Data + Research

CCC Research Justice Announcement :: Call for Applications for CCC Research Justice in Washington County Fellowship

CCC RJ Email Header.png

Call for Applications: CCC Research Justice IN WASHINGTON COUNTY Fellowship

The Coalition of Communities of Color (CCC) is an alliance of 19 culturally specific organizations that come together to work for racial justice transformation in the region. We are proud of the work we have accomplished through our research justice, advocacy and leadership development programs in the racial justice movement.

The CCC is proud to announce our first Research Justice Fellowship to develop community leadership in data and research in order to build power, organize and advocate for racial justice in the region.  If you are interested in learning how to use research and data to build power and advocate for racial justice, this is the right opportunity for you. Learn more about our Research Justice vision here.

RJ+Visual.png

What is the Research Justice Fellowship?

This program is designed to help community members learn how to design and implement small-scale research projects around issues that derive from their experiences with institutional racism. In the process, the cohort will give feedback and inform the creation of an online data tool called the Regional Equity Atlas that will hold the research they generate.

We will provide training, stipends, research expenses and the opportunity to create and implement research projects that create knowledge and build power to organize and advocate for change.

Our goal is to build a cohort of strong community leaders with an understanding of the role of research in organizing and advocacy for racial justice. The project is guided by a vision of research justice, which seeks to amplify and emphasize the voices of those most directly impacted by institutional racism – in particular, people of color – in the work of making our communities equitable.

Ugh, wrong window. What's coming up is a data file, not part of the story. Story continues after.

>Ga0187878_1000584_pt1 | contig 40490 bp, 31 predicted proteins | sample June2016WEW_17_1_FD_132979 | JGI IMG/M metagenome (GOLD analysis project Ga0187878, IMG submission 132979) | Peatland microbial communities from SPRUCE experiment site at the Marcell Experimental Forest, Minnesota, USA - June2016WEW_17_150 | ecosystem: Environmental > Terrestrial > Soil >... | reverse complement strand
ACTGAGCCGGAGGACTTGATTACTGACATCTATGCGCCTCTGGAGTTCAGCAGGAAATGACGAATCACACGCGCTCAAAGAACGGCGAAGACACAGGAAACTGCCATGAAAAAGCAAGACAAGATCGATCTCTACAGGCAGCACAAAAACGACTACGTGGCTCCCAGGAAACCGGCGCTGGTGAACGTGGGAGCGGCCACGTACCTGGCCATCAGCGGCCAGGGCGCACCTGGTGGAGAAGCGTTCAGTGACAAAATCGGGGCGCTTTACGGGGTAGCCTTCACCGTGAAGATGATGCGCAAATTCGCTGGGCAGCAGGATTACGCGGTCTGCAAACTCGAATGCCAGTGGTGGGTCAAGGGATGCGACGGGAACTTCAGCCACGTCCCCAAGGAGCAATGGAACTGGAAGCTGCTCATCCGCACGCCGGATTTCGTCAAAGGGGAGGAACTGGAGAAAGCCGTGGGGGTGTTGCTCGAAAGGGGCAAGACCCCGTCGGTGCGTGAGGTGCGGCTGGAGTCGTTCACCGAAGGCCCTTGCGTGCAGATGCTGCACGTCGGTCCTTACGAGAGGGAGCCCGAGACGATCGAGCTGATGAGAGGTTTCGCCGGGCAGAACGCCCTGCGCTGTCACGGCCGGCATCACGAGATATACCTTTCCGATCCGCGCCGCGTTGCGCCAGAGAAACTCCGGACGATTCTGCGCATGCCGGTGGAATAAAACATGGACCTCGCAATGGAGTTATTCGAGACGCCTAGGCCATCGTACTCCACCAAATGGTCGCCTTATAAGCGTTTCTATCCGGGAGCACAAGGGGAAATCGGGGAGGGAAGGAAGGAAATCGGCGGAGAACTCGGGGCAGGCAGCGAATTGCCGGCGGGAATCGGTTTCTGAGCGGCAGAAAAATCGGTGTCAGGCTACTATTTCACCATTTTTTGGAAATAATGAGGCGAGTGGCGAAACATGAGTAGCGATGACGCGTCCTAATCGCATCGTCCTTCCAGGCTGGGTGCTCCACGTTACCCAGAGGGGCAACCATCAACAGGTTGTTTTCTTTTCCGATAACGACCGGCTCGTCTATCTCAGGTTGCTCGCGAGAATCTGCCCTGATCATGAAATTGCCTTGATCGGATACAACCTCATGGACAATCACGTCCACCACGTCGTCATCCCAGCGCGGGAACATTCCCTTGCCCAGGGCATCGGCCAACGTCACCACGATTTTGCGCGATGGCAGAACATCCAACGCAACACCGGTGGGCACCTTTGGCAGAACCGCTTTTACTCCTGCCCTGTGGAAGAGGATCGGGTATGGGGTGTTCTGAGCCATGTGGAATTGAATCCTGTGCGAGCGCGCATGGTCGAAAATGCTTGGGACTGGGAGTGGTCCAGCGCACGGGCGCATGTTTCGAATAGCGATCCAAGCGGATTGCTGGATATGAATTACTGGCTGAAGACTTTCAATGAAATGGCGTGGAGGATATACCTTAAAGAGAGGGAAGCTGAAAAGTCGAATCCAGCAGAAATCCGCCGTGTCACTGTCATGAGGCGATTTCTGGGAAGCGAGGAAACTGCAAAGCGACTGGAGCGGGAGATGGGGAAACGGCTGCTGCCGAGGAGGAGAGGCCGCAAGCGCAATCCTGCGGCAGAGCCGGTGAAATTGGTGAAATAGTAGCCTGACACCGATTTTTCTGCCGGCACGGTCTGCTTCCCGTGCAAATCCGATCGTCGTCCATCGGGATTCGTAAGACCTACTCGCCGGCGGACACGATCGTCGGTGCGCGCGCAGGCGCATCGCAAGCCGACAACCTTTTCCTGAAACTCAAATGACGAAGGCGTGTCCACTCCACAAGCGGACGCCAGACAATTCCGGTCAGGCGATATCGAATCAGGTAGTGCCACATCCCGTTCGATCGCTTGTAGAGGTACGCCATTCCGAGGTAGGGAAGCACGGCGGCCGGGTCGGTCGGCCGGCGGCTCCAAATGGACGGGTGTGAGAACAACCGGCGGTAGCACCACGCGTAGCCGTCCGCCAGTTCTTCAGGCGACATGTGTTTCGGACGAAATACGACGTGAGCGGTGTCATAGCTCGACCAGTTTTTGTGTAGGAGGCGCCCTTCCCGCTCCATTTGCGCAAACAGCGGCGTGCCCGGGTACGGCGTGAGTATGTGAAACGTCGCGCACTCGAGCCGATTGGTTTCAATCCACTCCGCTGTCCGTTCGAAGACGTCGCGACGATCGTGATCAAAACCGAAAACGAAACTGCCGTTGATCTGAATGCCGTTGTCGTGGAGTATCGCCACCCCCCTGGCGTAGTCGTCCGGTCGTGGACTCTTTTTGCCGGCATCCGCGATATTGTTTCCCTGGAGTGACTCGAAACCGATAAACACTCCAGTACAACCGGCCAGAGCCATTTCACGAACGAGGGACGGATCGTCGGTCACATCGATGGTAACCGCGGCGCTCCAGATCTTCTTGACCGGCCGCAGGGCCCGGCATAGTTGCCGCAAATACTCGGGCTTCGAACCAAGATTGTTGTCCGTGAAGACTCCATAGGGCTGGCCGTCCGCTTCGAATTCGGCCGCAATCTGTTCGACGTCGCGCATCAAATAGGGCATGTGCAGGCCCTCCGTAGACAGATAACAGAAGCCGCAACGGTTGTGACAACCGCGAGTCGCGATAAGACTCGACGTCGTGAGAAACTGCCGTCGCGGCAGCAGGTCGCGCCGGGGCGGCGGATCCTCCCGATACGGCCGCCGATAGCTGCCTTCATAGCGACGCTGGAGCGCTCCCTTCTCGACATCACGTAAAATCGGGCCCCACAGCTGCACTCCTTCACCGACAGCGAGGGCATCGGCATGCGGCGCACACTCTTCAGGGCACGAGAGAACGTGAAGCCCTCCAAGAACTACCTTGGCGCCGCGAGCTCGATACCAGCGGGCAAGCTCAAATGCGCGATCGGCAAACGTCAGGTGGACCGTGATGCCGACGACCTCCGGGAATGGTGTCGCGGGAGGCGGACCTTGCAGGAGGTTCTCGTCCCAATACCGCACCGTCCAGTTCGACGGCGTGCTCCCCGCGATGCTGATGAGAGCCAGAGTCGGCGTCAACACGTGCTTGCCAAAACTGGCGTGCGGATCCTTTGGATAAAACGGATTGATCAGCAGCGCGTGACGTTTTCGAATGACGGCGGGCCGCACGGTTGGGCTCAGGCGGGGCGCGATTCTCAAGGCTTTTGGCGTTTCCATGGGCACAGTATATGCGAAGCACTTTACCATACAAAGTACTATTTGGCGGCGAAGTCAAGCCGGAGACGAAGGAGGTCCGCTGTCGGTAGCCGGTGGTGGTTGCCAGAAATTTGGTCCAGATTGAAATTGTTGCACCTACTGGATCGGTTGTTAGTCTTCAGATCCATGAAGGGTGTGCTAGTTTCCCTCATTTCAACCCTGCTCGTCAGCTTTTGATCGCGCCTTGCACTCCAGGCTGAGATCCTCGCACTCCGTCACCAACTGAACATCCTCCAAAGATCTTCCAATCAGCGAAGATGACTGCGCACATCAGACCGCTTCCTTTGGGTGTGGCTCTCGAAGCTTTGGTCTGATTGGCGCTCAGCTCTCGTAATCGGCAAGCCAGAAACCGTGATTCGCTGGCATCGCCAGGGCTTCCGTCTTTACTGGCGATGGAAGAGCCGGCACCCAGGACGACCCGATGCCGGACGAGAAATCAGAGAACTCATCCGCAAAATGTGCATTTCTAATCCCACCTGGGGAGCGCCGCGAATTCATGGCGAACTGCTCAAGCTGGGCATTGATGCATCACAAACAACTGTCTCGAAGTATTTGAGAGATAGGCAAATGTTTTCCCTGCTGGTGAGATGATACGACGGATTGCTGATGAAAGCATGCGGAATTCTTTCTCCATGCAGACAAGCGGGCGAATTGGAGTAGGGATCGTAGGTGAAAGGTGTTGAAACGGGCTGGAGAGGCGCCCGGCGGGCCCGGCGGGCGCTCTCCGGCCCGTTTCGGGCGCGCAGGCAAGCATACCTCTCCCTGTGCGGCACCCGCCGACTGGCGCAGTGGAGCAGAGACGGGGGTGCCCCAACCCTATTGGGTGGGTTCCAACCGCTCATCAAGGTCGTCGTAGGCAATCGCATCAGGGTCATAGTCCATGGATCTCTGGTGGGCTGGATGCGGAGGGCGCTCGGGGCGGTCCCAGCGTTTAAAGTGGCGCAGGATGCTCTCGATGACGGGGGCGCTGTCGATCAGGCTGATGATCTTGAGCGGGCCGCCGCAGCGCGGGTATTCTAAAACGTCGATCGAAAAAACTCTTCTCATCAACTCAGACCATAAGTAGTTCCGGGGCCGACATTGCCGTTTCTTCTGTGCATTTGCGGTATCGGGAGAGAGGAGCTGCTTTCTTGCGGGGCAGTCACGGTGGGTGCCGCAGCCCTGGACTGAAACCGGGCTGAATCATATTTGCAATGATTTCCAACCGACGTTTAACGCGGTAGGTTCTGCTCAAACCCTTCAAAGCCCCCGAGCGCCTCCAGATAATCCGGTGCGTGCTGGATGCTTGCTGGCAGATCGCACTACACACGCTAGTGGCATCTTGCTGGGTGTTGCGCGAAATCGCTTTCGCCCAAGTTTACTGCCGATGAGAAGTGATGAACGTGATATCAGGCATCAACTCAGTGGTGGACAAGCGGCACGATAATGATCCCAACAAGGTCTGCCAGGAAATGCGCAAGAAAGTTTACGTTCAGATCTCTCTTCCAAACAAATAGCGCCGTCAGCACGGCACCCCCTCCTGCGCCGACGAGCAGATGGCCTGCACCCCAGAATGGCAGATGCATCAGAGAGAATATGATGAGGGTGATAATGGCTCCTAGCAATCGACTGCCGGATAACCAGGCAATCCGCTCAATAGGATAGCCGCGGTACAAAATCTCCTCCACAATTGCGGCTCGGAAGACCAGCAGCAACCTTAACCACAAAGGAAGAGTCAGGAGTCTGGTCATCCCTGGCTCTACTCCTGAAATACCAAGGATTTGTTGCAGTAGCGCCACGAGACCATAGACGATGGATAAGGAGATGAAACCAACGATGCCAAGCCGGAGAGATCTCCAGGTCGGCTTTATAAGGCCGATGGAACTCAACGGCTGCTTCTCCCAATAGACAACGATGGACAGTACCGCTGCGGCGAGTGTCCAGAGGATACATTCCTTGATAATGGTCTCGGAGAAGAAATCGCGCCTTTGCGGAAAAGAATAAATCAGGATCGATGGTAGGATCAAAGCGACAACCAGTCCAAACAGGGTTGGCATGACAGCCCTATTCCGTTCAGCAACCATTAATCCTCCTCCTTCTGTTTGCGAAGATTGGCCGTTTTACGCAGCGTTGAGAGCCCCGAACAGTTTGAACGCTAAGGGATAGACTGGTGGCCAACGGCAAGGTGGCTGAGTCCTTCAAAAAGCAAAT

Frequently Asked Questions

Does the fellowship pay?

  • Research Justice Fellows will receive a $,1000 stipend. CCC will cover costs for research-related expenses such as supplies (flipcharts, photocopies, printouts etc) and public transit/mileage reimbursement.

Are there geographical, age, education, or experience requirements?

  • The fellowship is open to everyone 18 years or older who identifies as a person of color.
  • There are no education, experience and immigration requirements.
  • Research Justice Fellows need to live or work or have a strong relationship to Washington County.

What are expectations from the program and the hours worked?

  • This is a 2 month program from Oct-Nov 2018 and it requires a 60 hour time commitment, which includes:
    • Participating in trainings on Oct 6-7, 2018
    • Implementing the research
    • Participating in the development of the online data tool
  • In the trainings, community researchers will develop a timeline of research implementation including scheduling check-ins with CCC for guidance, assistance and accountability in implementation of research in October and November.

How do I apply and ask other questions?

To apply or ask other questions, please fill out this simple application form to join the 2018 Community Researchers Program cohort. Applications are due by Monday, September 24, 2018. Up to 12 accepted applicants will receive email and phone notification and information no later than September 28, 2018. The trainings will take place on Saturday-Sunday October 6-7, 2018. Please send any questions to Shweta Moorthy, Researcher, at researchjustice@coalitioncommunitiescolor.org or call 217-621-2096.

OPB Article :: Coalition Report Reveals Inequality In Washington County

OPB_og-logo.png

Coalition Report Reveals Inequality In Washington County

by Erica Morrison Follow OPB June 18, 2018 5:24 p.m. | Beaverton, Oregon

The Coalition of Communities of Color released their comprehensive report on racial inequities in Washington County on Monday.

“Leading With Race: Research Justice in Washington County” comes after two years of research, and explores the lived experiences of eight communities in Oregon’s most diverse county.

The report focuses on Native American, African-American, African, Asian and Asian-American, Latino, Middle Eastern and North African, Native Hawaiian and Pacific Islanders and Slavic communities in Washington County.

Leading with Race Book Mark.png

CCC presented the report to officials and community members at Beaverton Library. Attendees received a 31-page booklet of the study’s executive summary. The summary details the population sizes of the identified communities and addresses key issues that affect them.

The mayors of Hillsboro, Tigard and Beaverton community leaders spoke at the meeting. Rep. Suzanne Bonamici, D-Oregon, also delivered remarks.

Bonanmici said Washington County is the “economic engine” of the state and the struggle for equity has been long and is far from over.

The findings of the report prove that to be true.